Other names to keep in mind:
- Shelby Miller – St. Louis Cardinals – RHP – Prior to the season would anyone have predicted he would have a 6.00 ERA, despite 73 K, over his first 66.0 IP? The problems have been his control (31 BB) and HR (15). Until he gets these issues sorted out the Cardinals have no reason to consider him (especially with Chris Carpenter closing in on a return).
- Brad Peacock – Oakland Athletics – RHP – He was supposed to be under consideration for the fifth starter spot out of Spring Training. He didn’t win the job and has since struggled at Triple-A (5.99 ERA). Things have actually gotten worse, not better, with a 9.77 June ERA. He should right the ship before long, however, so don’t fall asleep on him.
- Tyler Skaggs – Arizona Diamondbacks – LHP – If he pitched in another organization I would be much more comfortable predicting his MLB debut in 2012. However, Bauer is ahead of him on the depth chart and Skaggs may have to wait until 2013.
- Nestor Molina – Chicago White Sox – RHP – Acquired from the Blue Jays for Sergio Santos, he has struggled at Double-A (110 hits in just 84.0 IP). It’s not impossible that he rights the ship and gets a look, but he may be more of a 2013 prospect at this point.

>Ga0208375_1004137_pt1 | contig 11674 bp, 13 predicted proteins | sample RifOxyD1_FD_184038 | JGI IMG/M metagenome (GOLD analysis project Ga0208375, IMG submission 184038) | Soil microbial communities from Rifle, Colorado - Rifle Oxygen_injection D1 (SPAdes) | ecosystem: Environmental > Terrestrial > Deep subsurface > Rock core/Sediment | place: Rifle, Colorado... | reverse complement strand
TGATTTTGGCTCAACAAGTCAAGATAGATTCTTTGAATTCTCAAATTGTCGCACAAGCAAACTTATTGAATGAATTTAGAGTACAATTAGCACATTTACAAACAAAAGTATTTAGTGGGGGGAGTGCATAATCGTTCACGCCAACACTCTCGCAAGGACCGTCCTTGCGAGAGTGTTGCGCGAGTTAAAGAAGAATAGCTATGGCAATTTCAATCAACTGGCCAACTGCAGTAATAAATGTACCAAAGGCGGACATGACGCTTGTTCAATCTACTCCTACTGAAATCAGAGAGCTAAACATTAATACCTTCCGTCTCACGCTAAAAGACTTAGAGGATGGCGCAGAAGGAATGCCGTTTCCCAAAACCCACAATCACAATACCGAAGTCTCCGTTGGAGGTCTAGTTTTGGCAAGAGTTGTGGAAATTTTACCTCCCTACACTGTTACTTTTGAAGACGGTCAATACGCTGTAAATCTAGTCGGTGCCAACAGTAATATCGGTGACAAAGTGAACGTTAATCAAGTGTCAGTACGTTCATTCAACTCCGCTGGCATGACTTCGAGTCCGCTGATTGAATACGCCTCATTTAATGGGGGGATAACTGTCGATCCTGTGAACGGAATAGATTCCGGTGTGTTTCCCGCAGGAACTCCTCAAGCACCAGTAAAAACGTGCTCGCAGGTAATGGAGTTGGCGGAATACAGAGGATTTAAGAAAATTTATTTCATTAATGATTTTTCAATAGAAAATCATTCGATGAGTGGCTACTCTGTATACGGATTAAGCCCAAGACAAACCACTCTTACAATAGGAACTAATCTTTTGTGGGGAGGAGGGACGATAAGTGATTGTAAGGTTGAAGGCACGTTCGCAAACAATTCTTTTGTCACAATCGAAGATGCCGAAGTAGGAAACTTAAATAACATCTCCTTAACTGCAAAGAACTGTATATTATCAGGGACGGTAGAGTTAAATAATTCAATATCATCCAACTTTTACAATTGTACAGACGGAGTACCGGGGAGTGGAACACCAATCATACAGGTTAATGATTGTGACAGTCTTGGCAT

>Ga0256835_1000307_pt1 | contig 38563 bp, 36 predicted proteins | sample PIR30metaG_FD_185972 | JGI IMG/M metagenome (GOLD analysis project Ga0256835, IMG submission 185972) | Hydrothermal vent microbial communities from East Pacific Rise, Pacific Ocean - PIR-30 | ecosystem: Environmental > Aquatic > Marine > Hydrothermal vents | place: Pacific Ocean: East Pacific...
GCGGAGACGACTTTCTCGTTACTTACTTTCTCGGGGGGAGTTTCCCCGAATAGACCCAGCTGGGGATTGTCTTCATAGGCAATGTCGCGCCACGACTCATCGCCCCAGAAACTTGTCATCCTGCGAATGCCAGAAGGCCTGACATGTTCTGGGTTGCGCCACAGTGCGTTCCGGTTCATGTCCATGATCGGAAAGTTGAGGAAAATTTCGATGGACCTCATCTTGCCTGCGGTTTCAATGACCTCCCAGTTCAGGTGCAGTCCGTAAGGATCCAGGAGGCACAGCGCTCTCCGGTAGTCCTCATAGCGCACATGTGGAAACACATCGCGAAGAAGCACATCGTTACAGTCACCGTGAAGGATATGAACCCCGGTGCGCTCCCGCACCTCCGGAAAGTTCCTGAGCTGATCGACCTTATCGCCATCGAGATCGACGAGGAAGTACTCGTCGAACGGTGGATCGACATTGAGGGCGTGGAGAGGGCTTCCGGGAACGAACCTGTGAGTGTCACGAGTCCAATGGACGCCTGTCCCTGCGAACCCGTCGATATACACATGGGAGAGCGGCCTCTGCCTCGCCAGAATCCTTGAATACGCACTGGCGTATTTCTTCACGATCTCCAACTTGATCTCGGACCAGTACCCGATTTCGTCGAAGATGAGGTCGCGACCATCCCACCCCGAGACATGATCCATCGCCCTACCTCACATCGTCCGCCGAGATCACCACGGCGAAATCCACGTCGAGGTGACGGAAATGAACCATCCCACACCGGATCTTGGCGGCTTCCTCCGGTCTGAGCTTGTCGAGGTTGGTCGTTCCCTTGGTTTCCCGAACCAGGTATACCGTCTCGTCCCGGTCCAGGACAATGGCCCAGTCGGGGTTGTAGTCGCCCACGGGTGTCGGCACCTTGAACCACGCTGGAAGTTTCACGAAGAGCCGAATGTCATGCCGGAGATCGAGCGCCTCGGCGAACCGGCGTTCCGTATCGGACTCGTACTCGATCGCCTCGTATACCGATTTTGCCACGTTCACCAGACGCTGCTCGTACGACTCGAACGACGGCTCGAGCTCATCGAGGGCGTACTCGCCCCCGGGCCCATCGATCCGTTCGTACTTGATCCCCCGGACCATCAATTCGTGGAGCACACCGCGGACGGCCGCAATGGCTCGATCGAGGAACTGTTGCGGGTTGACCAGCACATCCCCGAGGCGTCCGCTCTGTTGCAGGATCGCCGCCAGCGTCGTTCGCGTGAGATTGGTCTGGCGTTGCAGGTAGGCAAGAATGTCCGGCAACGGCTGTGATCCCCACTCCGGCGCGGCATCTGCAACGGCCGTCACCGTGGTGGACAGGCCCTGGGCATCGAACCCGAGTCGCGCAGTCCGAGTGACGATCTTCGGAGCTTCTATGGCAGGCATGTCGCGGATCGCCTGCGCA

- James Paxton – Seattle Mariners – LHP – He’s currently on the DL with a knee injury and hasn’t pitched since late May. With the other young starters the Mariners have, thwemissed time could keep him from the Majors until September or 2013.
- Wily Peralta – Milwaukee Brewers – The Brewers would’ve loved for him to be pitching like he did a year ago (3.17 ERA, 157 K in 150.2 innings between Double and Triple-A). Unfortunately his first full season at Triple-A has been a disaster, with a 6.40 ERA in 15 starts. The team could use him, but unless he fixes things in a hurry he’s not going to get the chance.
- Taijun Walker – Seattle Mariners – LHP – He may be the most talented of the Mariners young starters, but he’s just 20-years old and has made 12 starts above Single-A. More seasoning is probably in order.